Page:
A Short Story About Australia's Native Grasslands

When European settlers first arrived in Australia, much of the continent was covered by grasslands and grassy woodlands. Many of the explorers referred to grasses as the dominant plants in the landscape. They glowingly reported the richness of the countryside. Kangaroo Grass

For thousands of years, the grasslands and grassy woodlands had been periodically burned, either as the result of lightning strikes, or by the firestick farming of native Australians. As a result, shrub and tree growth was suppressed, and grasses - mostly tussocky, persistent perennials - flourished.

Since then, altered land-management - land-clearing for European-style cropping, intensive grazing and the introduction of ‘improved’ pastures, and the suppression of fire - has changed these grasslands. Now, less than 1% of the original temperate grasslands and grassy woodlands remains intact.

What is a Grassland?

A grassland is a mixture of grasses, bulbs, lilies, daisies, hardy ferns and small shrubs with pea flowers. There are few or no trees. Weeping Rice Grass

What is a Grassy Woodland?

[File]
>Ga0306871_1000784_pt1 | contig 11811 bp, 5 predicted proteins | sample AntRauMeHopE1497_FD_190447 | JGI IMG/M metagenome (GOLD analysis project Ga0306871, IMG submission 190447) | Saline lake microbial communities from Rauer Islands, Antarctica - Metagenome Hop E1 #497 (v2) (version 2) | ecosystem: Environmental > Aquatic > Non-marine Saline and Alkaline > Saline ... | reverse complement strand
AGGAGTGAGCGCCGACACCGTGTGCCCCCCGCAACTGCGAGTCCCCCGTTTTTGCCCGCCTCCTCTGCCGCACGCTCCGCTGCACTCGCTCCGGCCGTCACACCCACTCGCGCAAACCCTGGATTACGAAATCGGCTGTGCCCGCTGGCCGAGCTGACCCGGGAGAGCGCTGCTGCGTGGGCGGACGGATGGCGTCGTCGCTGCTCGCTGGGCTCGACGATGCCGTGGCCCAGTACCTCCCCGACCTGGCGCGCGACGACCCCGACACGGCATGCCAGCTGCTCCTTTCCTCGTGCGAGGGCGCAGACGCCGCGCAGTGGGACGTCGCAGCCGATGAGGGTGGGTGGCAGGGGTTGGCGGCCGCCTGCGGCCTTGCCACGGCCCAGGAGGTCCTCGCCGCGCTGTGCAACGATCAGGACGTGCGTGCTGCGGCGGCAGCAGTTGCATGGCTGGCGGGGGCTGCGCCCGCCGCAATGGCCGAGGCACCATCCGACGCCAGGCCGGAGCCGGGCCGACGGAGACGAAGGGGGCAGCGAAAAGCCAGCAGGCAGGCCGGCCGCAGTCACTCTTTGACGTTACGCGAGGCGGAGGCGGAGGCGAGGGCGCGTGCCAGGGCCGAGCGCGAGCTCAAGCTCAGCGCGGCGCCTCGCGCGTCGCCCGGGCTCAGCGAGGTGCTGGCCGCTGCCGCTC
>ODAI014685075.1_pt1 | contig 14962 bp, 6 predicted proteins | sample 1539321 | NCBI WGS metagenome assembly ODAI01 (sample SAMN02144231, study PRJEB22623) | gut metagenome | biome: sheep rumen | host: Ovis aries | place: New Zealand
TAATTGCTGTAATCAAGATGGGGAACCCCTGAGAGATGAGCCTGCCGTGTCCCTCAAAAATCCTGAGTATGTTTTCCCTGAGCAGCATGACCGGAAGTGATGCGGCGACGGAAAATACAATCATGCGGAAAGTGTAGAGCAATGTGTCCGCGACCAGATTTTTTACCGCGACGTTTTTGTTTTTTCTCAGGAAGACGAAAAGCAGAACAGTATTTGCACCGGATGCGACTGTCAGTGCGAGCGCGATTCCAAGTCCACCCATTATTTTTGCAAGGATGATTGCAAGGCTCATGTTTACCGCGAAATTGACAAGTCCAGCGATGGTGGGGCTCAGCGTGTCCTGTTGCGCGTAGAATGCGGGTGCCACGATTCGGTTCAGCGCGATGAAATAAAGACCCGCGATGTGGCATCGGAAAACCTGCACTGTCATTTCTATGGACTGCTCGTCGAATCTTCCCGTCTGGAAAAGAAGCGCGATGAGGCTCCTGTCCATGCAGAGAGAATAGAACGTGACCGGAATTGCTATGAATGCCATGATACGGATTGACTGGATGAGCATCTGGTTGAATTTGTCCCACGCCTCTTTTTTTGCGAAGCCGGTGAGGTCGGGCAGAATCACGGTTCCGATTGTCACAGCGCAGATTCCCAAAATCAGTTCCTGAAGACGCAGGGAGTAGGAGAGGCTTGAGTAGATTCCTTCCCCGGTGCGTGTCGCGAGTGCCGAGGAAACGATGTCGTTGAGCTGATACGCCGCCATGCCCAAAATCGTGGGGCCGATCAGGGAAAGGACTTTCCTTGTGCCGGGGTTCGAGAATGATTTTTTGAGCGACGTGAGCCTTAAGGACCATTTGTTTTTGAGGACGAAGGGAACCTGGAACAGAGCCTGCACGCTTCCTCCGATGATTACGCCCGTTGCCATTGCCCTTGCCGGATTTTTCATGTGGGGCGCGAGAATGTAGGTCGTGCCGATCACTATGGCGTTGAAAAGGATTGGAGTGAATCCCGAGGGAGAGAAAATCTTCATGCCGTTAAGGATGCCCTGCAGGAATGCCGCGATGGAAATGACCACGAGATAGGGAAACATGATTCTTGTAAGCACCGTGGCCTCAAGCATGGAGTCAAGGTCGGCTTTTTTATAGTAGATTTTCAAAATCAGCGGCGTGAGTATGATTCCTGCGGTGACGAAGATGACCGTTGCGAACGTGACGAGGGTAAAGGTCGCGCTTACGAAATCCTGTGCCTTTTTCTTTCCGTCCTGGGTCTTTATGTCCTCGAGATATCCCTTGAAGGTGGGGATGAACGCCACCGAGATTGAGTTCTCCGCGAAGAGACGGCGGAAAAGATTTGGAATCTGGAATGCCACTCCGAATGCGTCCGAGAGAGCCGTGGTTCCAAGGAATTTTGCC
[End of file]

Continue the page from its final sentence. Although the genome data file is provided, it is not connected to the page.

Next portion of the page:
Grassy woodlands have scattered mature trees as well as younger trees ‘in waiting’. As well as the grassland plants, a grassy woodland will have a selection of scattered larger shrubs.

Why Are Native Grasslands and Grassy Woodlands Important?

Grasslands are complex systems. Above ground, they support diverse and interdependent plant, insect, bird and animal communities. Underground, vital soil organisms such as earthworms enhance the infiltration of water. As these animals and plants break down, they add to the soil's fertility. Plants also protect the soil surface from erosion.

Across Australia, large areas of our best farming land are being made unusable by increasing soil salinity and acidification. If we want to be able to rehabilitate our degraded soils and water courses, we need to learn much more about our grassland communities. In addition, in a world where climate change is highly likely, grasses - which are very adaptable plants - are bound to have an important role in future land management.

More information is available in the brochures below as well as in our publications available to order.

Brochures available to download

> Benefits of Conserving and Using Native Grasses (pdf 254kb)
> Native Grassy Habitats of the Mount Lofty Ranges (pdf 999kb)*
     * (produced by the Nature Conservation Society with the support of NGRG)

> Understanding C3 and C4 native grass species (pdf 181kb)
> Get the free Adobe Acrobat Reader (required to view these files).

 
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